1. Shekhar

    Hi Stephen,
    I liked reading your article. Thank you. Well-researched and well-presented.
    Am a fan of scenario approach and also deeply concerned about sustainability.

  2. First, thank you for wrestling in this space. It needs far more attention and care than it is routinely receiving.

    Second, you demonstrate that there is still no agreed upon core concepts in our field. This is not an attack; rather an observation. However, this state of affairs makes cumulative progress across w wide community almost impossible. We need some careful work done by persons with a refined sense of the subtleties of conceptual clarity.

    Third, ‘anticipation’ does not ever mean or even imply prediction in any sense linked to a hard date. As a concept we always anticipate in the present about a future event or state of affairs, e.g. having children, having the damn thesis finished and accepted, Christmas morning. Only the latter has a date attached. But no child is focused on the calendar date, other than accidentally, i.e. by our calendar “Christmas” comes on December 25 (unless, of course, we are Orthodox Christians).

    Fourth, as Angela and you suggest we need to move from “seeking to “learn about the future” to “learning with multiple futures” using a non-predictive approach.” I would add that once this step is “firmly” digested into our heads, hearts and guts, we need to move on to learning, even in the midst of the dynamic complexity and ambiguity of our past, present and future, to imagining the most deeply desirable future we can now imagine, and committing to living now, and in all future present states, in ways that will embody that future in our lives, communities and forms of civilization. (Of course, all of this is a dynamic process, at least as long as we are stuck in this universe.) In adding this third step, I take nothing from the need or challenge of taking the second step you and Angels have identified. I only want to declare that IMO there is yet another step that is not yet securely on our radar as serious persons/communities who have come to terms with the reality that, for good and ill, we as persons at every scale of our being from individuals to a species, shape our future and, within limits, that of many of the species with whom we share the planet.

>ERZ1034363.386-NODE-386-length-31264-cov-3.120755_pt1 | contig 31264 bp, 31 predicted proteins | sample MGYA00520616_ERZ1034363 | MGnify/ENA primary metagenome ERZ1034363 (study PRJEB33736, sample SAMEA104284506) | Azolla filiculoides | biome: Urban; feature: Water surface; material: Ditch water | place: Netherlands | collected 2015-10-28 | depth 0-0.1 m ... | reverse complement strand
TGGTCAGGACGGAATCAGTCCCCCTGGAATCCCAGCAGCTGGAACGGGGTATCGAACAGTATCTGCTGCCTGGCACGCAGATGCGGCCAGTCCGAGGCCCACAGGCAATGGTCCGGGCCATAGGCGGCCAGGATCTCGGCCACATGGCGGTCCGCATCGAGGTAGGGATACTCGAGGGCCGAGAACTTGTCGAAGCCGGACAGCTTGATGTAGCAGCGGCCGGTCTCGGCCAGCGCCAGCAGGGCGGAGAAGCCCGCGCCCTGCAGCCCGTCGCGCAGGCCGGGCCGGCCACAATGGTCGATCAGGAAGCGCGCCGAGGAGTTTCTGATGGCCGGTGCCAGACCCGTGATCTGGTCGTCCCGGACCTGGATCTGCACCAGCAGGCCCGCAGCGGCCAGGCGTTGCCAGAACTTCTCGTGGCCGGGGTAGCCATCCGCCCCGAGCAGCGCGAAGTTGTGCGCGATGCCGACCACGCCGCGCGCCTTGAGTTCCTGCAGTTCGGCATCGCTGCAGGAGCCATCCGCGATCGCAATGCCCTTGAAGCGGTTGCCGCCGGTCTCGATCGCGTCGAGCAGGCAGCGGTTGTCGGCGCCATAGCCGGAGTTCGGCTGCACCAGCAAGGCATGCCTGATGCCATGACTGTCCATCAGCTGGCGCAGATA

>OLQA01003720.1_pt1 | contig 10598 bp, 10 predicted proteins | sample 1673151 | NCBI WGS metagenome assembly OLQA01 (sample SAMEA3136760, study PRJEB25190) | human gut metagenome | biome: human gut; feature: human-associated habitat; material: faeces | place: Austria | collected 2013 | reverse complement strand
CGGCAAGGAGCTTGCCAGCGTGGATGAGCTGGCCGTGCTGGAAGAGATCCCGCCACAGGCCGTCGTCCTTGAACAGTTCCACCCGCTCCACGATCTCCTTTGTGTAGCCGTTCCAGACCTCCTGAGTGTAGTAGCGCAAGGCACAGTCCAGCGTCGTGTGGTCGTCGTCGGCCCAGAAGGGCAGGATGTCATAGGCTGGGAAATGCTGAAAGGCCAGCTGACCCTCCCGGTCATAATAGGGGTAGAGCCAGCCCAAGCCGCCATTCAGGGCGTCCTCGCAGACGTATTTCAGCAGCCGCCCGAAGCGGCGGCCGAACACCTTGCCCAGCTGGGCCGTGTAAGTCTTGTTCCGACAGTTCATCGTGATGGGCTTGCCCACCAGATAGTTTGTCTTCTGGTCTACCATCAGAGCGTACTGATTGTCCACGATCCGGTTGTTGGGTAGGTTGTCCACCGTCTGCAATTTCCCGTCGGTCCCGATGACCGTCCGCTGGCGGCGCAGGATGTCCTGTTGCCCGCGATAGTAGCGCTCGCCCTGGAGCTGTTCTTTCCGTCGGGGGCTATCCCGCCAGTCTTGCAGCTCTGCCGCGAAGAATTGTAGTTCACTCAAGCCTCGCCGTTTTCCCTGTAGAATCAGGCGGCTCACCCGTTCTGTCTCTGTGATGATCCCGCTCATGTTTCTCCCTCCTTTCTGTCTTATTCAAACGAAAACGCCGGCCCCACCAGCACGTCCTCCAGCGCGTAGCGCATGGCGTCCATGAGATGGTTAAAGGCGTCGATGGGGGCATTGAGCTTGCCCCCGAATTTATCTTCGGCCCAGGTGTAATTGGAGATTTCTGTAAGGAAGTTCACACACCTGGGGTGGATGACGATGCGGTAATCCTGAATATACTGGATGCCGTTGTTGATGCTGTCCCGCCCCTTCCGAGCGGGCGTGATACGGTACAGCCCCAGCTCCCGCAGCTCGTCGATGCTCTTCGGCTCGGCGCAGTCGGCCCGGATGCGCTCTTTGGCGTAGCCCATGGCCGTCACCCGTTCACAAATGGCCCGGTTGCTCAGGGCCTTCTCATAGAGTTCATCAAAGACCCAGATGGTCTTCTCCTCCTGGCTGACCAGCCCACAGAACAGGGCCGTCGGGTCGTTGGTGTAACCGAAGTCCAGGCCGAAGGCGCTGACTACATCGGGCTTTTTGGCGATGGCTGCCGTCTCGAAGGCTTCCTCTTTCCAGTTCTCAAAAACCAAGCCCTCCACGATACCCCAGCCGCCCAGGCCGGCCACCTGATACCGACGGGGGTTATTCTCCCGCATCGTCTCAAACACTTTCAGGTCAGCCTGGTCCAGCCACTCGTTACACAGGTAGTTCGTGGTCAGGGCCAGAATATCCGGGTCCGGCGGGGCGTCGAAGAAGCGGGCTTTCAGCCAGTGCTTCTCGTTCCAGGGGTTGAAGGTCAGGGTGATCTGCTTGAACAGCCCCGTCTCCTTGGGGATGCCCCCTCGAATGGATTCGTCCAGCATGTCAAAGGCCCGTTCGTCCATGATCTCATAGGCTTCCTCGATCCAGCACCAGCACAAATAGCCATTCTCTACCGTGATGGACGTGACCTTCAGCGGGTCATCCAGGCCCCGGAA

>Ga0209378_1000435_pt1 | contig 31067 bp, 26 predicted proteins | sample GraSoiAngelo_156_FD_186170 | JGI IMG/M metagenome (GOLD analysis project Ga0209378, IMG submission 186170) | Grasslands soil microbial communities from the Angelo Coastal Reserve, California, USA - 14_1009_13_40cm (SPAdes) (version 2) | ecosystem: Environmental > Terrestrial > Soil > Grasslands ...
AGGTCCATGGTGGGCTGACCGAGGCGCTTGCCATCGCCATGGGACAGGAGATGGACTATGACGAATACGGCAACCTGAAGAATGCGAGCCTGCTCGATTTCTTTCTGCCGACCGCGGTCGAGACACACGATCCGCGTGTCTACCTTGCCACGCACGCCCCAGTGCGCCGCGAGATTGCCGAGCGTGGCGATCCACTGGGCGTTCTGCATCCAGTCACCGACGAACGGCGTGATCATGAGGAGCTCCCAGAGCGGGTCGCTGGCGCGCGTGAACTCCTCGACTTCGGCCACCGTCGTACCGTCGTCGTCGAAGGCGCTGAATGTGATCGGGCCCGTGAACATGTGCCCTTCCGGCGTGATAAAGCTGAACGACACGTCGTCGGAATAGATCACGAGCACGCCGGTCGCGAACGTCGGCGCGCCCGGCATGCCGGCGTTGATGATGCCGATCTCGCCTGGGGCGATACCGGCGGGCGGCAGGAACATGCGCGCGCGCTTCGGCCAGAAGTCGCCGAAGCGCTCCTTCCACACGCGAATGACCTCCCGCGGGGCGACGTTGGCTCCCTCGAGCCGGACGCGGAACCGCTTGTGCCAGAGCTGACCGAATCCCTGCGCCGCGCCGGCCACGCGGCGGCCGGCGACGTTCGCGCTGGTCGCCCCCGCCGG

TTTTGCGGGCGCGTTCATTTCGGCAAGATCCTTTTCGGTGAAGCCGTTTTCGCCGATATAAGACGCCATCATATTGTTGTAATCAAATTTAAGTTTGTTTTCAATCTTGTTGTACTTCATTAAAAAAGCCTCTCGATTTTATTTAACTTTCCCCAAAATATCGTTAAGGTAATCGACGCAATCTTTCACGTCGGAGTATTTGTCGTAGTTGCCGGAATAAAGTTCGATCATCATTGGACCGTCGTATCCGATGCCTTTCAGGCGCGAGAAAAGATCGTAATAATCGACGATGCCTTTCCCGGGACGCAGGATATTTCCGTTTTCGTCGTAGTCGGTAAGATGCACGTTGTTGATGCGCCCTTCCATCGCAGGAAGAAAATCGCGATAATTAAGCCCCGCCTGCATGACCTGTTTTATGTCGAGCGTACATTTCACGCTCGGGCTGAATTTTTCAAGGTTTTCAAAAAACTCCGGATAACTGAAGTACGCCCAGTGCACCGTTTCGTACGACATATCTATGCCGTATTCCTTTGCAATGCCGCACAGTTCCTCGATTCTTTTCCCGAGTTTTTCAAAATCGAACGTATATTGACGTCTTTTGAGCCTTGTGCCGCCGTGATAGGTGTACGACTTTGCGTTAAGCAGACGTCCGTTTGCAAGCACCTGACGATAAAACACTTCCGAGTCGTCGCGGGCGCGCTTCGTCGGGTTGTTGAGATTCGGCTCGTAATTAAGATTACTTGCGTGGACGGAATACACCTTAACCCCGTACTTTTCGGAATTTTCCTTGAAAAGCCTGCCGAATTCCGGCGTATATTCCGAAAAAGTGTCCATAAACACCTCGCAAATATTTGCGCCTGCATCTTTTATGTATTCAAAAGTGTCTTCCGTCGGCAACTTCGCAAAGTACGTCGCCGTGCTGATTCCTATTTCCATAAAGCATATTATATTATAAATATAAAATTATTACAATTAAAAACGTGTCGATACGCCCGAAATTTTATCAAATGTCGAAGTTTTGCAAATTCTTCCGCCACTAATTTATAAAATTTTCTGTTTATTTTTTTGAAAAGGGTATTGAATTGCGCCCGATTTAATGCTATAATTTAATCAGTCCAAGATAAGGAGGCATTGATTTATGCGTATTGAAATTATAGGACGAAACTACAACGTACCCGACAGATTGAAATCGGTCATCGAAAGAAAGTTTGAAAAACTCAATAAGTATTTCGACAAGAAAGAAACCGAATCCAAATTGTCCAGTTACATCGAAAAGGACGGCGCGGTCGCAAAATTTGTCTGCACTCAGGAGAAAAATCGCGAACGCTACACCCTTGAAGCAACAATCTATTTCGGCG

Finally, you speak of “The complex challenge of taking responsible action in the face of uncertainty.” Yes, and… On order to make sense of this phrase one requires a set of epistemic and ontological assumptions. When heard within the default “realist and reductionist” views of our modern/Industrial mind-sets, this challenge is heard as it is almost always heard today, as a challenge to “reduce uncertainty” by increasing certainty. This response, then, runs counter to the whole point of your reflections. Only if one has developed the capacity to hear your statement as a logical follow up to a constructivist view, can the challenge be responded to with moves that increase one’s capacities — personal, organizational, communal, societal and civilizational — to co-create, lovingly and courageously, in the midst and face of uncertainty. This is the greatest human challenge; a challenge which our filed has yet to embrace.

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